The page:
3 Things To Check On Your Credit Company Report
Credit reports and credit ratings are two things that commonly come up when looking at commercial borrowing. There is a fair amount of understanding about personal credit reports, the likes of Experian and Equifax provide these and explain them pretty well.
The challenge I find is with company credit reports.
Generally there is less awareness of what to look for, so here are 3 essentials things to check on your company credit report.
Many suppliers will automatically report your payment history against their stipulated terms of payment. Your payment performance is then reported directly into different credit reference agencies. Many suppliers won’t even know this happens as all reporting is done via a small piece of software, usually attached to the bookkeeping or accounting package they use.
It all sounds pretty streamlined and a good way to record things, after all knowing someone’s payment performance would really help when doing business with them.
The problem starts when the supplier doesn’t report their own payment terms correctly, reports different terms within their bookkeeping system than on their invoice or has agreed verbal terms with you that they don’t input into their systems.
Point One – Check your payment terms, where they look wrong then raise it with the credit reference provider and take it up with whoever reported the data.
Sounds simple doesn’t it? Checking the names of the directors of your own company. Actually it is a little more common a problem than you may think.
I had a client this month who had problems raising finance. Once I got past the basics the real issue preventing them being able to borrow was the director details held at companies house. The main director had an incorrect spelling of their first name and the wrong year quoted on their date of birth.
What this meant was that lenders couldn’t find the director at Companies House, couldn’t tie up the details given with what was being reported and therefore declined to lend.
The surprising thing here is that you need to check the details regularly. Every Annual Return submitted could see changes made to the details held, so don’t assume you look once and it will always be correct.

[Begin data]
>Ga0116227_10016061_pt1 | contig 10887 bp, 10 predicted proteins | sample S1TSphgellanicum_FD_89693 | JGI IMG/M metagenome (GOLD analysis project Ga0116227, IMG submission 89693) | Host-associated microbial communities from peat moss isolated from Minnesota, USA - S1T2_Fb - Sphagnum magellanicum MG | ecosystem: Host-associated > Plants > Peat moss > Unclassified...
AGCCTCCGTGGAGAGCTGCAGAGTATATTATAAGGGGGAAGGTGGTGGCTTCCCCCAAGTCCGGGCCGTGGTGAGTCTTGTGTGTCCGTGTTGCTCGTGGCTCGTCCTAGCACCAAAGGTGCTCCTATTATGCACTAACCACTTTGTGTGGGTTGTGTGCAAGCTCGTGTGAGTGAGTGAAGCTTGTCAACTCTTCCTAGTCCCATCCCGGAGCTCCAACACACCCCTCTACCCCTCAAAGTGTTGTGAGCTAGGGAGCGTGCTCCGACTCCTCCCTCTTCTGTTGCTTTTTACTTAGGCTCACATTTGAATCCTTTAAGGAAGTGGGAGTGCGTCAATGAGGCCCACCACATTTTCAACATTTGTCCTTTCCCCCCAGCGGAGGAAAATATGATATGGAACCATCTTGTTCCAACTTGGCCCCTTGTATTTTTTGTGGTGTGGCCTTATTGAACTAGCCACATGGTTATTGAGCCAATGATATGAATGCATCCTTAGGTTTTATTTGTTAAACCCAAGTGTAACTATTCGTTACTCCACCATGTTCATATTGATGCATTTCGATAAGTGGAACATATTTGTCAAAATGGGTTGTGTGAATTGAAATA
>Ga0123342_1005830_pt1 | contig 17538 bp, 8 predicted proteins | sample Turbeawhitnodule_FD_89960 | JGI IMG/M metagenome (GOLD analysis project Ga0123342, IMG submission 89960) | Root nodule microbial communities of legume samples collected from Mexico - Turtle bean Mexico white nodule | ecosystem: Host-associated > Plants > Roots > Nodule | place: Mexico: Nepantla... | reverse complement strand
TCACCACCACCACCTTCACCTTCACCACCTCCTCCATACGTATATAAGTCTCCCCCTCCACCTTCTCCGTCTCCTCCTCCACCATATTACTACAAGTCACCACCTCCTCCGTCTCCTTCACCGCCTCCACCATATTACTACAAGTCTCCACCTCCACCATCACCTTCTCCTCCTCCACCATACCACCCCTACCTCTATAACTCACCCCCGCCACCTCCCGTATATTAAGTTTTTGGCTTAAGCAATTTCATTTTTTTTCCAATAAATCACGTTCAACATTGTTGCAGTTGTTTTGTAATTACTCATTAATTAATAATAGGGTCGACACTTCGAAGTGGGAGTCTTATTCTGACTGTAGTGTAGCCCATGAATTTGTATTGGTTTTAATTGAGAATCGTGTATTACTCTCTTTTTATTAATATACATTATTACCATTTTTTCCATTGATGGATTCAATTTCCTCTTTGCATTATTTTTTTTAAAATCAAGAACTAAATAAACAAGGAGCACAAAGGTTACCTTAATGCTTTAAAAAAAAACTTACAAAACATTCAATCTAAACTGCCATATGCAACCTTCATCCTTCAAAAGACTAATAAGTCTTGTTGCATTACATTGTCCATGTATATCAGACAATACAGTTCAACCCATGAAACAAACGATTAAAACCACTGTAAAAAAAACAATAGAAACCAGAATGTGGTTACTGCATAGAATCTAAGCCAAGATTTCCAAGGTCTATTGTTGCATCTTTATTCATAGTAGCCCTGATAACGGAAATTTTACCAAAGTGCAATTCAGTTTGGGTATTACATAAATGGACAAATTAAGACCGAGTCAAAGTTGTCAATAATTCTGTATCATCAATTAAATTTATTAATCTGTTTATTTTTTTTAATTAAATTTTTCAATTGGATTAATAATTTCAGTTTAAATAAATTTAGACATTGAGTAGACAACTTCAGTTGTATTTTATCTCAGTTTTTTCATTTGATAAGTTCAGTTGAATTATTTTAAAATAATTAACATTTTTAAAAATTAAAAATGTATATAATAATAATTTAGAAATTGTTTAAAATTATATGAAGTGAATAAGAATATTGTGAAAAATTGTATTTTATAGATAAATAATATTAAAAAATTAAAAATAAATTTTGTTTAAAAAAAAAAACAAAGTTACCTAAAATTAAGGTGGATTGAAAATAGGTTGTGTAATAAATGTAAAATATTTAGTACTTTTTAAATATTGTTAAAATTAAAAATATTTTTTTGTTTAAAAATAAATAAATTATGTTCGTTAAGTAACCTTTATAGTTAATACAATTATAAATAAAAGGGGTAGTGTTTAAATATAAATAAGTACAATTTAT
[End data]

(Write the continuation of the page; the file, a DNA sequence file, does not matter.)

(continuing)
Charges are interests in your company that have been registered against your company. Typically these are done by lenders, landlords or someone who has an exposure to your company.
Charges are not a bad thing, all pretty standard as any business matures. The thing to check is that they are removed when no longer necessary. Banks are prime examples of this.
Take the example of having had a bank loan which is now repaid. When taking the loan your bank would have registered a ‘Debenture’, ‘Fixed & Floating Charge’ or ‘Charge over Property’ depending on whatever arrangement you had with them. Once the loan is repaid most borrowers think that is the end of things, however it is common to see the security taken by the bank being left in place. This is an administration thing only, banks tend to leave their security in place as it can only benefit them, they also see it as practical in case you ever want to borrow again.
Where it becomes a problem is when you want to do something quickly. Recently I had a client who wanted to raise capital against their premises, the money was needed quickly. Only when the credit report was properly looked at did some old bank security flag up as outstanding, getting it removed took 3-4 weeks when had the credit report been reviewed earlier then the new loan could have been done and dusted inside a couple of days.
The advice, go check the Charges and if they are out of date then get them marked accordingly by contacting the lender concerned.
How To Check Your Company Credit Report
There are plenty of options for you to use, the best options change so it is much easier to Google it and see what comes up. If you want to know how things look now then get in touch and I will send your company credit report to you.
For any comments about this post then add them above, for anything else then please get in touch.
By Dave Farmer